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Okay, so here’s my brief opinion on the top ten websites that are helpful to the indie filmmaker in the development or pre-production process.

10.  QuickBooks Online – Yes, it costs some money.  But it allows you to easily categorize expenses, which in turn allows you to build better, more reasonable budgets. I’m able to quickly run reports on how much we’ve spent on “Winner Takes All” and “Dumbass Filmmakers!” and break down the expenses into categories.  Plus, it helps in allowing you to create 1099’s and other financial documents you might need and easily creates quarterly reports, which you’ll legally be needing to create if you’ve formed an LLC.

9. Google Analytics – If you have any previous projects, Google Analytics is a must to see what kind of traffic you have and where it’s coming from.  For the site for “Winner Takes All,” we’ve had visits from 86 different countries.  I know the countries where we’ve established a following.  I know how many hits various cast members have driven to the site.  I know what sorts of search words have sent people to me. This is all crucial information when thinking about marketing in the future.

8.  WithoutaBox – Yes, I believe if you’re in any stage of your film’s process, you should be looking on WithoutaBox.  There are so many categories for researching film festivals and it helps to start tracking the festivals long before you apply so you get a sense of the flavor of each festival. Eventually, you can target your submission to the specifics of those receiving it.

7.  Wordpress – This blog is being written on WordPress.  My personal acting site and business site are flash.  The sites for “Winner Takes All” and “Dumbass Filmmakers!” were created by a graphic designer, who is fabulous.  However, with each little update I make on any of them, I have to rely on someone who’s not only brilliant, but also very, very busy.  And not free.  Wordpress allows me to go completely DIY and create more content cheaply.  If you can create some sort of site for your film on WordPress – at least in the beginning – it saves on marketing costs when you don’t have a budget yet.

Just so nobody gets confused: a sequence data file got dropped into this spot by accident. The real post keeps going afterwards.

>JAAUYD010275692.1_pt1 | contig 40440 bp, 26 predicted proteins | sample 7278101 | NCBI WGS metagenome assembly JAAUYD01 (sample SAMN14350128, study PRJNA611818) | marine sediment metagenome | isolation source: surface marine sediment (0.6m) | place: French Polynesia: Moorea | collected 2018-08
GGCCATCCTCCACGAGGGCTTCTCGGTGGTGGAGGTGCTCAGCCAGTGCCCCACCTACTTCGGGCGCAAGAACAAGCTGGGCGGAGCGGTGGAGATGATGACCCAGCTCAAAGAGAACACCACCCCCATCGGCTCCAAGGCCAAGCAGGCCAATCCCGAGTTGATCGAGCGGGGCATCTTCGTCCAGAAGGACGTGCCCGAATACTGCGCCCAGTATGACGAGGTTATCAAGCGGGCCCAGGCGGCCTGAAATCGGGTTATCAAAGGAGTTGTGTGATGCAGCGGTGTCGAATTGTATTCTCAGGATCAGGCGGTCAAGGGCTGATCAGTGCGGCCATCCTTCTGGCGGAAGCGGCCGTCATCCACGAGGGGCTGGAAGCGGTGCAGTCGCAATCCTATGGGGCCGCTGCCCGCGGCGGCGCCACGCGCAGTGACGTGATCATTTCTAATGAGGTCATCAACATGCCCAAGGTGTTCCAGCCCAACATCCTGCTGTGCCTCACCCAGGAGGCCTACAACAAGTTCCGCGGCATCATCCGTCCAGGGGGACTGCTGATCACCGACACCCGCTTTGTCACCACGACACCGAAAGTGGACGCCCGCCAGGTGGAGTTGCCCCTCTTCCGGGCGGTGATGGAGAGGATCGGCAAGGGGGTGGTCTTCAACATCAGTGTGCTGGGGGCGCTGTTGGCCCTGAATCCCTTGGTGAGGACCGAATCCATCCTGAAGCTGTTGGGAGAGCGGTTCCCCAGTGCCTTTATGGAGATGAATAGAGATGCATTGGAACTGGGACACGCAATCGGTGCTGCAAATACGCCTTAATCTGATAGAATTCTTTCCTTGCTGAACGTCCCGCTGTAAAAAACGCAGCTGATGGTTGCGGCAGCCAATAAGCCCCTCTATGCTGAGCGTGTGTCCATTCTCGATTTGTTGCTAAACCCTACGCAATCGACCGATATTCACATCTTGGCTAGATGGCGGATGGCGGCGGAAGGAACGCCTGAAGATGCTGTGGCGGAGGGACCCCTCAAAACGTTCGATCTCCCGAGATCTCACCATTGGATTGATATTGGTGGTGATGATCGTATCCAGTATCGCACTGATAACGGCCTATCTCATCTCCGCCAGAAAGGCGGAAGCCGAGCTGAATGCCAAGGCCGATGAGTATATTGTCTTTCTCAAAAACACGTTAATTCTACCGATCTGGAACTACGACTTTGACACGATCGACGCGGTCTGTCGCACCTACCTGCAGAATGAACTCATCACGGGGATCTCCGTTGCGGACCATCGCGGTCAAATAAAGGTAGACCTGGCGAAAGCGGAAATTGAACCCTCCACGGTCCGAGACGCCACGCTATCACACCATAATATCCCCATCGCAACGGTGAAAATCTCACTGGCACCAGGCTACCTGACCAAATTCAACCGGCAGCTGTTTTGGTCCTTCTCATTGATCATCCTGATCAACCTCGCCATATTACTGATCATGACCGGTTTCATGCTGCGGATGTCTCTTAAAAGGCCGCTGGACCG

6.  Vimeo – This is now the go-to site for filmmakers sharing their work on the Internet. The comments and people involved are a cut above what you find on that other major video sharing site.  OK, let’s be real.  The people on Vimeo are like four or five levels above the other site.  And most filmmakers worth much would rather have their reel on Vimeo, so it’s a great place to sample work for potential creative collaborators.  I’m not sure why it hasn’t caught on with actors quite as much yet, but I’m sure they will follow soon.

5.  Constant Contact – If you’re going to do any type of email marketing campaign to accompany your film, Constant Contact has tons of videos about strategies and tips on email marketing.  Even if you don’t end up going with their service and decide to DIY, the tips and mindset they advocate are worth sampling.

4.  IndieWire – I’m cheap.  So I don’t want to pay to subscribe to Variety, but I want to read about trends in filmmaking somewhere.  My choice is IndieWire.

3. FilmSpecific – The free blog section of FilmSpecific has lots of articles about financing and distribution.  Interesting is blog author and former sales agent Stacey Park’s discussion of “distribution-in-reverse” whereby filmmakers figure out their target audiences and pipeline to those audiences before even getting out of the development process.  I’m always nervous when we take the audience into account too much in the creative process – I trust the story to tell me where it’s going – but I do think the advice about being realistic about the target audiences and markets available is well worth reading and considering.

2. Facebook – Maybe it’s stating the obvious, but sometimes the obvious is essential.  Facebook allows me to connect casually with other filmmakers and actors I meet without coming across as needy or wanting something from them.  It also allows me to understand the filmmakers a little more from their profiles.  I always check what movies they like before heading to a meeting.  And again, it goes without saying how valuable it is to know who-is-mutual-friends-with-who.  Are they connected to a bunch of theatre people?  To GayMafia:Gen2?  Etc.

1. IMDbPro – I know that almost all of us are struggling for money as indie filmmakers.  But IMDbPro is worth the monthly fee.  When researching actors, I don’t want to call SAG to figure out who their agent is.  I want to look it up on IMDbPro and see who else that agent represents while I’m at it and I love the function of being able to see if I’m connected to the other person through mutual co-workers.  And believe it or not, even with only 16 credits (but who’s counting? ;)), it’s amazing just how many people I’m already connected to in this way.  And very helpful to know when making introductory calls.

Hunter Lee Hughes is a filmmaker living and working in Los Angeles and the founder of Fatelink. His current feature film Guys Reading Poems is touring film festivals and this blog is dedicated to the process of making his second feature film, “Inside-Out, Outside-In.” If you enjoy the blog, please support our team by following us on Facebook, Twitter (@Fatelink) or Instagram (@Fatelink).